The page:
* Urges removal of export cess of Rs. 15 per kilogram and granting relief to exporters
* Says continual price declines a major concern
* Adverse weather conditions in 2014 halt total production at 98,570 tonnes
By Charumini de Silva
The Colombo Rubber Traders Association (CRTA) called on the Government to re-evaluate industry policies in the wake of reduced production and weak international demand.
CRTA Chairman M.S. Rahim said the export cess of Rs. 15 per kilogram levied by the Government had largely contributed to making export prices to niche world markets unattractive, leading to a decline in exports of thick pale crepe, scrap crepe, sole crepe and TSR.
Pointing out that Sri Lanka was the only producer of these grades, Rahim urged the Government to remove the cess and grant relief to exporters when world markets were facing difficulties due to slow demand.
Rahim made these remarks while addressing the 96th Annual General Meeting of CRTA in Colombo recently.
He went on to say that as recognised premium grades of rubber, these were not consumed by local rubber product manufactures as input in their products. He added that the imposition of export cess on these grades had not reached its objective of encouraging increased consumption in value-added products for export.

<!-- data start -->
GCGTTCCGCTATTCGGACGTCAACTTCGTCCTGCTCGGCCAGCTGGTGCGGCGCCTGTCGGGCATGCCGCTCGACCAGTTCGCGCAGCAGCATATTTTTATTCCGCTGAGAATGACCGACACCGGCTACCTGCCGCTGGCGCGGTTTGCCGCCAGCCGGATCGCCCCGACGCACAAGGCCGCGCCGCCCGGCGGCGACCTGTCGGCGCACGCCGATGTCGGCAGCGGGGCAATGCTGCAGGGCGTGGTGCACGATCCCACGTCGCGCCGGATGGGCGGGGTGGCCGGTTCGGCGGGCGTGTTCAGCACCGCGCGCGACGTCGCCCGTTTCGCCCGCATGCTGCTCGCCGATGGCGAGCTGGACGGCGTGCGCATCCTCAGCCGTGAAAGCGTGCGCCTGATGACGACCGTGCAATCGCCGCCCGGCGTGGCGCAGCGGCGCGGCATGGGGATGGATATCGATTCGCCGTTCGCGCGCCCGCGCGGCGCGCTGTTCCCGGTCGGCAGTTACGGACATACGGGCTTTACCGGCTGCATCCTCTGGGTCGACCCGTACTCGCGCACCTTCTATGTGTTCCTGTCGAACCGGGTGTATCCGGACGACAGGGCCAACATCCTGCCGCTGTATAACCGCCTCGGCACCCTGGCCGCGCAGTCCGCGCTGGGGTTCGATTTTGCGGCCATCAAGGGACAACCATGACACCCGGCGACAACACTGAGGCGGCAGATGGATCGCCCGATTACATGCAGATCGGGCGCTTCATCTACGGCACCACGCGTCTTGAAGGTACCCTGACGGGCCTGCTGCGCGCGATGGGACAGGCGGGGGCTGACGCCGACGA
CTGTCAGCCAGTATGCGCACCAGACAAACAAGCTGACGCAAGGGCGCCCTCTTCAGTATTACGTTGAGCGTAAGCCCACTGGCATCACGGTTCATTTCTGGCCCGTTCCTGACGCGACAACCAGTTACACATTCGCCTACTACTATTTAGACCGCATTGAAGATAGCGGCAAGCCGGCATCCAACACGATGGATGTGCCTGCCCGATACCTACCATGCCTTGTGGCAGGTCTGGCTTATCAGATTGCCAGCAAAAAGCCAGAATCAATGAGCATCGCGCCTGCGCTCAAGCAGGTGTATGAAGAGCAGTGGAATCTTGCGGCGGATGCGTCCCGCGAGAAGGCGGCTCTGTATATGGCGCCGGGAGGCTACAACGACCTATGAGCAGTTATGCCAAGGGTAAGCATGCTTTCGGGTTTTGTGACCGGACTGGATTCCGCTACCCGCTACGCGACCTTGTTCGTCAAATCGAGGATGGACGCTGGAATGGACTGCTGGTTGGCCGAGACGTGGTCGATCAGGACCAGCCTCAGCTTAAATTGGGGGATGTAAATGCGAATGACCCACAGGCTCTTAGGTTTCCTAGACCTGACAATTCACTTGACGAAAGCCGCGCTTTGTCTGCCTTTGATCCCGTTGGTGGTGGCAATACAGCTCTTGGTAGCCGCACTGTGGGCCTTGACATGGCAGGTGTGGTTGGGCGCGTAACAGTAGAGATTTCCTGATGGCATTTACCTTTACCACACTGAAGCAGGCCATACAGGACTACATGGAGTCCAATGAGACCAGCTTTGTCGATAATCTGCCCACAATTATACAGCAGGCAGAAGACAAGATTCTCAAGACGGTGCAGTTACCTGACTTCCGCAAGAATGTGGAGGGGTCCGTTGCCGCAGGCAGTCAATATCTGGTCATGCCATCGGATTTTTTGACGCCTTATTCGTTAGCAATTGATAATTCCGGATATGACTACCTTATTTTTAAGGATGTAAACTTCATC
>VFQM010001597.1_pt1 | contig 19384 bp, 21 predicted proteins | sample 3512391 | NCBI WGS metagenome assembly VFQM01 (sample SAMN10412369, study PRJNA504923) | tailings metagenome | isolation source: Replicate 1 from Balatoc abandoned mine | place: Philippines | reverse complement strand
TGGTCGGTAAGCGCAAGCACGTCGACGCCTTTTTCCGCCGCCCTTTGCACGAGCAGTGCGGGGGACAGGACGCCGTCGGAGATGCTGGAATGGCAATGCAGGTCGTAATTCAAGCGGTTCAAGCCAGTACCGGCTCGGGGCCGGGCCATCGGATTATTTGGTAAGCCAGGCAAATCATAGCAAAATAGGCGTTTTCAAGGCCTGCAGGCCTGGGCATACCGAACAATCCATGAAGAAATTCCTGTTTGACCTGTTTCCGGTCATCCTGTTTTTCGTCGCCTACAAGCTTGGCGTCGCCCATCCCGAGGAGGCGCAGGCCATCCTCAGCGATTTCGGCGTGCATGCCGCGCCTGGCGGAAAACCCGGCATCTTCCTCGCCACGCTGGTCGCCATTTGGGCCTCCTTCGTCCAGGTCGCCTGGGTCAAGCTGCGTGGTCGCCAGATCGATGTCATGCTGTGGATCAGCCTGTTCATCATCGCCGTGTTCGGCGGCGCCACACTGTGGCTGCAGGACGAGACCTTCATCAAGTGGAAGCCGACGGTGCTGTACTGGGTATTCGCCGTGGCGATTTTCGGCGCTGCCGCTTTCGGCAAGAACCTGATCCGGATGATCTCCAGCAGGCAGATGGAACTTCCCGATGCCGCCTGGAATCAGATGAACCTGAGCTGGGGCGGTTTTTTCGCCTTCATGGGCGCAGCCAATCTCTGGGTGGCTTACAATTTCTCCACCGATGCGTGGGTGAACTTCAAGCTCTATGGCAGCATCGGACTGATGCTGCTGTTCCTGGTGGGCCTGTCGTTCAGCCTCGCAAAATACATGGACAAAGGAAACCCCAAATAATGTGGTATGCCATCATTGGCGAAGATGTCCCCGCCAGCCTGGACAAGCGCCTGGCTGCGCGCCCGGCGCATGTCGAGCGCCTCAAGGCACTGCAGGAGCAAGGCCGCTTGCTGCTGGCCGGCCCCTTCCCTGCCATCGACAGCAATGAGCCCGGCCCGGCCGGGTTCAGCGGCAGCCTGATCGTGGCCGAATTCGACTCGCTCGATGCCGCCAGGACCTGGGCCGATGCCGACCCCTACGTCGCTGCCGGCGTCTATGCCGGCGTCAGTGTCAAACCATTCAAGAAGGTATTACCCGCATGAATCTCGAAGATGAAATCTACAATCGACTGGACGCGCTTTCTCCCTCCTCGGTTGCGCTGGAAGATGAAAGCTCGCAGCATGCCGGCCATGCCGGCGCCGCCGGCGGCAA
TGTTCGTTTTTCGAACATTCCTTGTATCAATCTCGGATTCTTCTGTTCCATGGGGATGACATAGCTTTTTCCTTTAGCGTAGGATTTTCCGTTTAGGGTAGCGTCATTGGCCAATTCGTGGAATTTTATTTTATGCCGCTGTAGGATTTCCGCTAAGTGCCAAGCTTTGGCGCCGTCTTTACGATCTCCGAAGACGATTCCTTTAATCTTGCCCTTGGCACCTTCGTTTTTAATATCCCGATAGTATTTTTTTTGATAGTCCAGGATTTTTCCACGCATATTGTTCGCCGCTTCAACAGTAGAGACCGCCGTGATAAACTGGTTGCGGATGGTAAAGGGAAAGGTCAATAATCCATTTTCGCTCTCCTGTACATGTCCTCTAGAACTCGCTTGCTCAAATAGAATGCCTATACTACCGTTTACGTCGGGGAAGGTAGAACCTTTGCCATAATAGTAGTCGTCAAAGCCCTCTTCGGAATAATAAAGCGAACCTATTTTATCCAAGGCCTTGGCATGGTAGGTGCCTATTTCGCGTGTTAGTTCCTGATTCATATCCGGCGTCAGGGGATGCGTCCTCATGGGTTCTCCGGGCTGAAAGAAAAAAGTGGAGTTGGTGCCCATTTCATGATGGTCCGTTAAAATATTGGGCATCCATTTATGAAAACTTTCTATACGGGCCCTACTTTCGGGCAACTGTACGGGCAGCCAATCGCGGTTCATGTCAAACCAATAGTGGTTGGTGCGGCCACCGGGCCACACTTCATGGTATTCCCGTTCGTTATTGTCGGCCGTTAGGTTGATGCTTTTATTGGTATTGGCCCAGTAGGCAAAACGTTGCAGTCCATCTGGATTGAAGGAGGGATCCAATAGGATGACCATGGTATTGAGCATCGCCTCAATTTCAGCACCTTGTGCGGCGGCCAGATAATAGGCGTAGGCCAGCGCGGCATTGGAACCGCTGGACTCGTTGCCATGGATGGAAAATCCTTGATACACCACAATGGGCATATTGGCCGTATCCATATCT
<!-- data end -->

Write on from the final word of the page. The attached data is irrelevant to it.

In view of the drastic decline in prices, a guaranteed price of Rs. 300 per kilogram for all grades of RSS was offered to rubber smallholders from 15 November 2014 to January 2015 via a scheme implemented by Rubber Development Department (RDD).
However, with the Government change in January 2015 they decided to pay a guaranteed price and introduced a scheme to support the smallholders that produce bulk of RSS rubber. It was granted Rs. 350 for RSS1, Rs. 325 for RSS 2/3 and Rs. 300 for RSS 4/5.
Rahim explained that the new guaranteed price greatly benefited smallholders.
“As smallholders produce the majority of RSS 3, 4 and 5 they can receive the subsidy based on the difference in price achieved at local auctions held at the Ceylon Chamber of Commerce (CCC). Thereby, they achieve a maximum price of Rs. 300, which will be most profitable and well above world market prices,” he added.
Pointing out that this new scheme had created inequality in the industry he said: “Unfortunately, plantation companies and large estate owners were exempted from this subsidy; despite the fact that they produced good quality RSS 1, 2 and 3.”
Due to the adverse weather conditions that prevailed during 2014, there was a drastic drop in production. The year ended with a total production of 98,570 tonnes.
Commenting on the price declines, he said: “At the beginning of January 2014 latex crepe no.1X obtained Rs. 410, while RSS1 fetched Rs. 345 per kilogram. However, by the end of January prices dropped sharply to Rs. 310 for latex crepe no.1X and Rs. 278 for RSS 1. Thereafter, prices continued to drop further to Rs. 295 for latex crepe no.1X while RSS 1 dropped to its lowest Rs. 250 at the end of 2014.”